Thursday 14th March, 2013
Fatty Duck Dinner
Fatty Duck Dinner
Fortunately for the esuriance of my guests I prepared the red cabbage and dessert (components) earlier. So all there was to do was to whizz up the peas, flash the asparagus and fry off the breasts and spuds.
An easy plan. Don't forget to warm the plates!

You'll need to pull the sorbet (you made earlier) out of the freezer in plenty of time so it relaxes a bit. It'll take at least an hour. I think the sorbet tastes far better if it isn't too cold - particularly with the Diplomat.

I just used the salad (which I'd also prepared earlier) for something to keep the guests occupied while I finished off the main course. It does taste a lot better freshly served on warm beans though and not after spending a day or two cooling its heels in the fridge.

menu
Starter
Celery Parmesan Salad
Mixed with warm cannellini beans and almond flakes, doused with lemon juice.


Main Course
Duck Breasts Stuffed with Foie Gras and Figs

Braised Red Cabbage
With blueberries, Port and balsamic vinegar

Puréed Peas
Flavoured with chives and buttermilk.

Mustard and Ginger Game Chips
OK, a bit thicker than game chips - so better.

Charred Asparagus

Dessert
Mango Sorbet on Crème Diplomat
Mixed with warm cannellini beans and almond flakes, doused with lemon juice.

Next Day
Leftover Red Cabbage and Sausage Casserole
To use up the spare cabbage. Especially if you have some leftover spuds too!



Duck Breasts Stuffed with Foie Gras and Figs
main fowl
I brought back a jar of preserved foie gras from my recent French skiing trip, and I decided to try out this recipe suggestion from my old sailing buddy Malcom Wintertown.
Well, obviously being a paranoid, obsessive, pack-rat I didn't use my new jar of foie gras. I used the old jar from 2005 that this new jar is replacing!
The foie gras isn't the most fattened I've ever come across, so it tastes a bit more 'livery' than those massive fresh ones you get from cruel butchers, but it's still tasty and has that lovely creamy texture you might expect. It's cooked, then preserved in goose fat, so it will keep for a really, really, long time. Whatever the sell-by date says :)
Getting the liver out and cleaning it off is a messy business - you might need to sit the jar in hot water to melt it free.

Although I figure I slightly overcooked my breasts (it's hard to account for the temperature rise after frying) Flora declared them of Michelin flavour.
So there!

Serves 1 person per breast

Ingredients
Method
Take the duck breasts and the foie gras out of the fridge a good hour ahead of time so they come up to room temperature. Score the duck skin in deep criss-crosses without cutting into the flesh, then massage with salt or your preferred rub, and set aside for half an hour or so.
You can just use salt and pepper, or you can go with something more exotic like Chinese five-spices, cumin, mustard or ginger powder. I used salt, pepper and five-spice powder, which I thought worked well.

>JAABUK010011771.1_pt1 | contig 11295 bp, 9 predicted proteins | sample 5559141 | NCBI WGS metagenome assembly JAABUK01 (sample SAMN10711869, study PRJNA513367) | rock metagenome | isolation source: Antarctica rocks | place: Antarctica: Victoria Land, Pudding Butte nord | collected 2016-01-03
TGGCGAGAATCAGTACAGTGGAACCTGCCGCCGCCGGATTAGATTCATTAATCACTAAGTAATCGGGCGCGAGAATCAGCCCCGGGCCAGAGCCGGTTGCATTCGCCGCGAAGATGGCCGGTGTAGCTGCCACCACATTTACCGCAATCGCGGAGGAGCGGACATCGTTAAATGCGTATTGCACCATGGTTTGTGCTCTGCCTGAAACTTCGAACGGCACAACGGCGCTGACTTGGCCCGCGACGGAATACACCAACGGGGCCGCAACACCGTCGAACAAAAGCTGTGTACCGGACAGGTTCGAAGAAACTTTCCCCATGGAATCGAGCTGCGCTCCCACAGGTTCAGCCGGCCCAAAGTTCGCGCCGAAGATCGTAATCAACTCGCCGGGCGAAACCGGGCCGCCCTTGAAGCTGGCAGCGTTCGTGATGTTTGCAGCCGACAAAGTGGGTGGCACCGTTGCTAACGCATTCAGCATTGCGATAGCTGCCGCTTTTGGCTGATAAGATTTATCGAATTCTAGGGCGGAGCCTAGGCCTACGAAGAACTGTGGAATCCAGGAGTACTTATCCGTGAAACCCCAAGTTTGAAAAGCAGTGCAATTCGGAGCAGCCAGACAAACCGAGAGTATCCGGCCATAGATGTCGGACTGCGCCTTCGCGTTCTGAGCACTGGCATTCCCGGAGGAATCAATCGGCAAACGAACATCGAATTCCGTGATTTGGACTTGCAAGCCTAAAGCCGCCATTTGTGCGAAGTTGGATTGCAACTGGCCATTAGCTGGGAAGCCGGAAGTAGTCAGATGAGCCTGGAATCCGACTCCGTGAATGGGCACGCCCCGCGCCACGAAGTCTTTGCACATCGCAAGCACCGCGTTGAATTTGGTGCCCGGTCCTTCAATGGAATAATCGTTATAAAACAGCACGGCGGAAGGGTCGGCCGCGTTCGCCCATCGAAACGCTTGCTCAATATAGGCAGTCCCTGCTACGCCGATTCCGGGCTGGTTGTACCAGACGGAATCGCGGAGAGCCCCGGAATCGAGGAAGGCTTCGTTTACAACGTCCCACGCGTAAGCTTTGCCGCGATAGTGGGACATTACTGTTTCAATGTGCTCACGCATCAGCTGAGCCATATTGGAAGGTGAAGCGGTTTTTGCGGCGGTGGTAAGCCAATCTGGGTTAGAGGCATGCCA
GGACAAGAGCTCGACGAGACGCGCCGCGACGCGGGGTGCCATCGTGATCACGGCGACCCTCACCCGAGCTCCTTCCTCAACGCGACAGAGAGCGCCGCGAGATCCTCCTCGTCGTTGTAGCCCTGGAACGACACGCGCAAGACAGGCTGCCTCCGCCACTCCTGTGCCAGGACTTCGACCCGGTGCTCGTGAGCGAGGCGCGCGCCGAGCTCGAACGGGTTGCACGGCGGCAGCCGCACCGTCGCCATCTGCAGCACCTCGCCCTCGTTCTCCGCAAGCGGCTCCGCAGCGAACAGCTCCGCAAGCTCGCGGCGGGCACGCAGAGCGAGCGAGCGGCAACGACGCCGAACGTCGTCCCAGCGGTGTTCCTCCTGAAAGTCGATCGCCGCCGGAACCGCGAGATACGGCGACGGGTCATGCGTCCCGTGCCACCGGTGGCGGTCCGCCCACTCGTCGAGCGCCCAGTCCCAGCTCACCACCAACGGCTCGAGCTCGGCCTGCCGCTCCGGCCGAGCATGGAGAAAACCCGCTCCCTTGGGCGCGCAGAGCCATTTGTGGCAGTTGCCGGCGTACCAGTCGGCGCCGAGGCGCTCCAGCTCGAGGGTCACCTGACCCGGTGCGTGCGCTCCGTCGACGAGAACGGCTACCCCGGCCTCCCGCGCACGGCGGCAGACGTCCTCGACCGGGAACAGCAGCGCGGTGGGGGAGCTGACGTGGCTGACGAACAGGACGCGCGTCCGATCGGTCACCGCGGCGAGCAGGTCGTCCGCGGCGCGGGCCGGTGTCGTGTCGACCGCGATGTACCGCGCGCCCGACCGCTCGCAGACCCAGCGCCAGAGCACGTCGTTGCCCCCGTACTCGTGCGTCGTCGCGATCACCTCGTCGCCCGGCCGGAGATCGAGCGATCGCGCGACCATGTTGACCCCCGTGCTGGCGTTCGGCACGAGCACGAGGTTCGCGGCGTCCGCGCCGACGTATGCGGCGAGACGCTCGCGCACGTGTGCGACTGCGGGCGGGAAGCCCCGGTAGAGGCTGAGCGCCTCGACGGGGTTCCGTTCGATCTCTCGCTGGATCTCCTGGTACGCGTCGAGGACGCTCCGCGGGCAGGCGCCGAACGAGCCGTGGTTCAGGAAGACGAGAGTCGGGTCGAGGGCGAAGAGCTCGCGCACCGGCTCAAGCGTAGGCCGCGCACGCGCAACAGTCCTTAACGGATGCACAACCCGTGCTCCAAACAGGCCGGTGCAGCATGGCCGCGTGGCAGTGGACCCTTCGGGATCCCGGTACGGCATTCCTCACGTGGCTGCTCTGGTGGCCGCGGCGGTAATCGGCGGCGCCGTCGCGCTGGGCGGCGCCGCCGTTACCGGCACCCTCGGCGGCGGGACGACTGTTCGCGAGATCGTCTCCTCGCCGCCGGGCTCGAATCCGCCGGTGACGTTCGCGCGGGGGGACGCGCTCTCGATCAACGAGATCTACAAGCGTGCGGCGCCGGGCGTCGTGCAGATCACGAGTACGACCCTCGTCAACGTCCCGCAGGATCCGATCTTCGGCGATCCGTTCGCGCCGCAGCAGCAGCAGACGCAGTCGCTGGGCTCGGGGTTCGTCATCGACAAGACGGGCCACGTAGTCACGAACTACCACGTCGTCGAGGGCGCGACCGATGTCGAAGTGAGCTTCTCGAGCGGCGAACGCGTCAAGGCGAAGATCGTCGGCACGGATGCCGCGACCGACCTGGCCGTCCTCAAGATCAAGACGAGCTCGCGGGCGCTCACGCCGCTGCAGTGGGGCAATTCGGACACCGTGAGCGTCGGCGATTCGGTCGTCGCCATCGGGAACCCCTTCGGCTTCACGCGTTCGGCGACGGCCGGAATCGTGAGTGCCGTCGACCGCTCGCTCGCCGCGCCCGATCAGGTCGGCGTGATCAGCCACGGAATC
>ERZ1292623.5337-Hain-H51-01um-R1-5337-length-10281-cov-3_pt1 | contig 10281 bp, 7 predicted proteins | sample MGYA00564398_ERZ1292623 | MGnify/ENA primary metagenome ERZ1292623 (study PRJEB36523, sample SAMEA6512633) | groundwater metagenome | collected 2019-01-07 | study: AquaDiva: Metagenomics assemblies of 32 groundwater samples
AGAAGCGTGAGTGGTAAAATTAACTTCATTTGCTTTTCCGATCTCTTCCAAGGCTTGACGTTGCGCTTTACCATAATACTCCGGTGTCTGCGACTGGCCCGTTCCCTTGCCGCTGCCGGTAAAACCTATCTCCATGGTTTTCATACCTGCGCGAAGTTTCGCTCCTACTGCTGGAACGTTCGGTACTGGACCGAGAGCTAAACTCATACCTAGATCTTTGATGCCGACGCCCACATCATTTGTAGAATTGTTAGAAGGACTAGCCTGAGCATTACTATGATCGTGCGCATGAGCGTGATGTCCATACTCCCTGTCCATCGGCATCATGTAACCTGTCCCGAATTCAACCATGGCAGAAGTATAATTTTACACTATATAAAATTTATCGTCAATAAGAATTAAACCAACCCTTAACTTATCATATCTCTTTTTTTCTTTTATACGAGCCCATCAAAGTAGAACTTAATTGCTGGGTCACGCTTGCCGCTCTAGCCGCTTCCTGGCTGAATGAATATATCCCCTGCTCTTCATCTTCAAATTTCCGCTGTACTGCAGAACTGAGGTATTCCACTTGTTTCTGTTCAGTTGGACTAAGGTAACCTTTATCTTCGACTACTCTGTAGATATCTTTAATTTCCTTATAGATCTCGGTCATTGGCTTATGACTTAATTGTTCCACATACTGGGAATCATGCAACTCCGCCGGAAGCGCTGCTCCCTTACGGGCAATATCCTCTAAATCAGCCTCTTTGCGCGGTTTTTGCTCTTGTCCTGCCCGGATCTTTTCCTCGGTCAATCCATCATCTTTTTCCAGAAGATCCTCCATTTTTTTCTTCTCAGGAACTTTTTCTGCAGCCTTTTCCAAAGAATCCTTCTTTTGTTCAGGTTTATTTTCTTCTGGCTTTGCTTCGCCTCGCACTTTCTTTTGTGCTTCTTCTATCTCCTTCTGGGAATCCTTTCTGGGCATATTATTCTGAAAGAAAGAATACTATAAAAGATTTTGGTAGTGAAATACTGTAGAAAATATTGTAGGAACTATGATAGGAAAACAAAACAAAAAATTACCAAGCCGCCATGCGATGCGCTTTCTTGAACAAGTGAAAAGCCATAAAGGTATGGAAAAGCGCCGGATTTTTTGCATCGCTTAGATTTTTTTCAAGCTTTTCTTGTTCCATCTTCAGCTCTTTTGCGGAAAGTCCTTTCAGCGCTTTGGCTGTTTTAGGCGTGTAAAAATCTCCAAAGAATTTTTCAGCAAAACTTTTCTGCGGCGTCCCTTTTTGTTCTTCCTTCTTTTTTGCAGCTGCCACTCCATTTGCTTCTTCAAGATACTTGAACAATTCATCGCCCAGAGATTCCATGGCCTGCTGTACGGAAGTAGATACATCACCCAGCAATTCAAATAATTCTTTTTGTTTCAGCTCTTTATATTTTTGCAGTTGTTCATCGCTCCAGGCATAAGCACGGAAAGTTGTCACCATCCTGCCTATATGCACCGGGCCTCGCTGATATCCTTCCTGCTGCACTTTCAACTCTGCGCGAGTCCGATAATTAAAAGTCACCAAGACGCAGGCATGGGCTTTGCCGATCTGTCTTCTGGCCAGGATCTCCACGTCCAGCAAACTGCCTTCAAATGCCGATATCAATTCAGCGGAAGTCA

Put the oven on moderately hot.
Peel the fig's tough thin outer layer (or cut it away after slicing) and slice the fig horizontally quite thinly. About 1 fig per breast.
Cut slices of the foie gras about the thickness of one or two pound coins. Enough to taste, but not too overwhelming.

Remove any thin white muscle membrane from the flesh side of the breasts - this will curl the breasts up if left on.
Carefully slice a pocket into the breast starting from the wishbone side (the thicker side not covered in skin). Fill each pocket with a layer of foie gras, then slip in a layer of fig slices on the skin side I figured to protect the foie gras from too much heat. The breast should make a nice package around the filling, but you might need to pin the edge closed with a cocktail stick or tie up with string as the contents have a tendency to leak out.

Place the breasts skin-side down in a heavy cold ungreased skillet over a medium heat and allow to fry gently, periodically pouring off excess fat, until the skin is golden and crispy - about 10 minutes. The flesh should have changed to a grey colour about half-way through the breast (just as far as the pocket) Don't over-cook the centres or you'll lose all the foie gras - so be sure to flip the breasts over when they are coloured half-way through.
Carefully flip the breasts, then fry for a short time on the flesh side to brown and until they feel barely springy. If the breasts are not cooked in the centre or haven't coloured all the way through after 5 minutes then place the skillet uncovered, still skin-side up, in the oven to finish off for about 5 or 10 minutes.
You can't cook the fleshy side of the breasts for too long without drying them out, so you'll have to stick them in the oven if they're taking too long. Ideally they won't need any oven-time at all.
You want the duck breasts to be just cooked, but you don't want the foie gras to have all melted away. Which it will do if it gets too hot. So you must serve them rare.
Therefore a meat thermometer is essential; don't let the breast centres get above 120°F/50°C - that's the point at which you want to remove them from the pan or oven. Their internal temperature will continue to rise a couple more degrees after that.
Remove from the heat and allow them to rest, covered in tin foil, for 5 minutes before slicing and serving.
Fucking Delicious!

Crispy Fried Mustard and Ginger Potato Slices
side staple veg vegan
Like roast potatoes. But in a frying pan.
And better than game chips - they still have soft centres!
Never understood the appeal of game chips frankly. Unless they're salt and vinegar flavoured. And nowhere near game.
So crisps then.

Serves 3

Ingredients
Method